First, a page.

Acceleration of SUGURI X-Edition

A game by Orange_Juice and Rockin' Android for PC and PS3, originally released in 2011.

Rockin’ Android is a Los Angeles based publisher that specializes in bringing Japanese indie games (called "doujin" games in Japan) over to the US. Rockin’ Android has only been around since 2008, but they have already worked on bringing over a number of games to the U.S. PC market, including:

Qlione (previously released as Qualia in Japan)
Qlione (pronounced Q-lee-oan-nay) is a vector-based 2D shooter developed by Shindenken. It looks a bit like Geometry Wars, except that you’re taking on enormous segmented enemies against a fluid background that stretches and undulates as you move through the environment. It really needs to be seen in motion to be fully understood, because the screenshots just don’t do it justice.

Qlione and its sequel are available on PSN, released together as Qlione Evolve in December of 2010.

Flying Red Barrel ~ Diary of a Little Aviator ~
Flying Red Barrel is a vertically-scrolling shooter developed by Orange_Juice, featuring a Red Baron-style biplane going up against a series of enemy planes, dirigibles, and other bullet-dispensing airships. However, this is no dogfighter. Planes are outfitted with huge rockets and energy-based projectiles, and shooting down enemies causes flurries of coins to enter the playfield. The stylized look of the game is punctuated by vibrant colors, thick black outlines, and sepia-toned characters which appear on the sides of the screen during gameplay to deliver story elements.

This is a series of bullet hell shooters from Platine Dispositif, which is made up of GUNDEMONIUM ReCollection, GundeadliGne, and Hitogata Hapa. What sets these games apart from other shooters of the kind is that rather than piloting a cutting-edge spaceship or mecha, you are instead controlling a little girl with an array of impressive weapons. And, rather than a space theme, the action takes place in a number of fantastic environments against other girls and fantasy-inspired craft. GUNDEMONIUM and GundeadliGne are both horizontal scrollers, while Hitogata Hapa is vertical.

GUNDEMONIUM ReCollection was released on PSN in June of 2010.

Crescent Pale Mist
Crescent Pale Mist is a game that was originally developed by ClassiC Shikoukairo for PC in Japan in 2006. Like many of the games that Rockin’ Android chooses to publish, Crescent Pale Mist has a heavily anime-style influence, with a young female cast dressed in dark Victorian-inspired outfits. However, unlike their previously published titles, this game is not a straightforward shooter, but rather a sidescrolling action-adventure game.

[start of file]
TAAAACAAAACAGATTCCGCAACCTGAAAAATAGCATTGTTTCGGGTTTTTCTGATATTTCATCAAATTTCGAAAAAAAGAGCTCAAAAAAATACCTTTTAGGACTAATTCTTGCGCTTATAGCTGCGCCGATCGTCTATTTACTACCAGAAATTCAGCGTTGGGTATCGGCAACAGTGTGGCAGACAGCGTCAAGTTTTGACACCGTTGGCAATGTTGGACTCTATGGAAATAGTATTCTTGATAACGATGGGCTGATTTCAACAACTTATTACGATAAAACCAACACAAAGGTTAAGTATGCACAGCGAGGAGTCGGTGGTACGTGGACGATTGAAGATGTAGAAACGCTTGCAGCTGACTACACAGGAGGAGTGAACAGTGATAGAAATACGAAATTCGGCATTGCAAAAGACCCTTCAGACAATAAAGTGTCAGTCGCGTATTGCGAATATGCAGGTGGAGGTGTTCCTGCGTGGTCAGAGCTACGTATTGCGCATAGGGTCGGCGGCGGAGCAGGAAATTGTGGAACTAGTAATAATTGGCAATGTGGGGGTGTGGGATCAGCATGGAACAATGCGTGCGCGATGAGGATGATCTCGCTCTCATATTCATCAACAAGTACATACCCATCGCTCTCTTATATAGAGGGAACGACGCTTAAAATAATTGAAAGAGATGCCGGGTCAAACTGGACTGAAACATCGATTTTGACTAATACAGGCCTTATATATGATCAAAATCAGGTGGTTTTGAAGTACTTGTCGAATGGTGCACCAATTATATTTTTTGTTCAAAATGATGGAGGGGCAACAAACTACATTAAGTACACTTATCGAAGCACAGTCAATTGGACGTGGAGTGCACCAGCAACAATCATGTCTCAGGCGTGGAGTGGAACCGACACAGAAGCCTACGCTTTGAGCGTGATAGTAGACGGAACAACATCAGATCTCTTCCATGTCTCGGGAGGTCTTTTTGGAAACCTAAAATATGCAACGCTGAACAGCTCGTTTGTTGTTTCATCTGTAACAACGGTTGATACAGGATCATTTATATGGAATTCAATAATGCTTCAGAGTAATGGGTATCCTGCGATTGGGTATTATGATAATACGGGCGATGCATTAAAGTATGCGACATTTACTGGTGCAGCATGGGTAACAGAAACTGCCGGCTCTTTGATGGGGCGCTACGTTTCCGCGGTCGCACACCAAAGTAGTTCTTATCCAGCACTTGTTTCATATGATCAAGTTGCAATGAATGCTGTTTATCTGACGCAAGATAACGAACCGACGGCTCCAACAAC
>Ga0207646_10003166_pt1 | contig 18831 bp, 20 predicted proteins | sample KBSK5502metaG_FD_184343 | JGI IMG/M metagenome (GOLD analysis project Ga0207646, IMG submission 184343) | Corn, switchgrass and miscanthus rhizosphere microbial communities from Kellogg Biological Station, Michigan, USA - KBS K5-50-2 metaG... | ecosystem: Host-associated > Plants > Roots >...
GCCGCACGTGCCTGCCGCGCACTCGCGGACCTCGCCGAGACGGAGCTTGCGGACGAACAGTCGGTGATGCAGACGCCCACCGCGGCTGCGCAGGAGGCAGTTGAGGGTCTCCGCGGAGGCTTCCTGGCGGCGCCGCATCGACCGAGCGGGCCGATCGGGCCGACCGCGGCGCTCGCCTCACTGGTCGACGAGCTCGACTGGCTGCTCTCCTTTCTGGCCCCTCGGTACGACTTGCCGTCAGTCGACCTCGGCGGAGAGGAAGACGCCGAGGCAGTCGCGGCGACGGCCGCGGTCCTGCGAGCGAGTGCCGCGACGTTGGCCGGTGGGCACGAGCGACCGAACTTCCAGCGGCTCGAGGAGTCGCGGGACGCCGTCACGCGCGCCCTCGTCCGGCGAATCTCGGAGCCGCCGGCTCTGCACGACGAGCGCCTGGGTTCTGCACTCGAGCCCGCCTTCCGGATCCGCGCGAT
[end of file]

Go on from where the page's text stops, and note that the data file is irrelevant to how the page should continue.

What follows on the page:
Crescent Pale Mist was released on PSN in November of 2010. We have a full overview here.

And this brings us to the subject of this profile, a game called Acceleration of SUGURI X-Edition. Rockin’ Android had already published this game on the PC in the United States as part of the SUGURI Perfect Edition collection, which includes SUGURI, Acceleration of SUGURI, and Acceleration of SUGURI X-Edition. And now they have brought it to the PS3 via PSN.

This series of games was also developed by Orange_Juice. Like GUNDEMONIUM, it is a shmup that features a little girl (Suguri) going into battle, but the gameplay is quite different. The original game, SUGURI, is a horizontally-scrolling 2D shmup that takes place over rotating 3D backgrounds. It has a sci-fi theme, and you will find yourself going up against numerous rocket- and bullet-firing spaceships. You are equipped with energy-based projectiles – which you can fire in any direction via an auto-lock system – and a dash maneuver.

The dash move sets the game apart from other shmups by allowing you to speed up to evade and graze enemy projectiles. But doing so causes your Heat meter to increase, which results in you taking additional damage when hit. However, another benefit to dashing is that it leaves a series of rings behind you (sort of like a reverse NiGHTs), and if enemy projectiles pass through the rings, it will build up your Hyper meter and allow you to unleash a special attack. This offers some balance and prevents players from simply dashing their way through the entire game (plus, this is not an effective strategy against bosses). Mastering this maneuver is key to success and adds another layer of strategy to the shooter formula.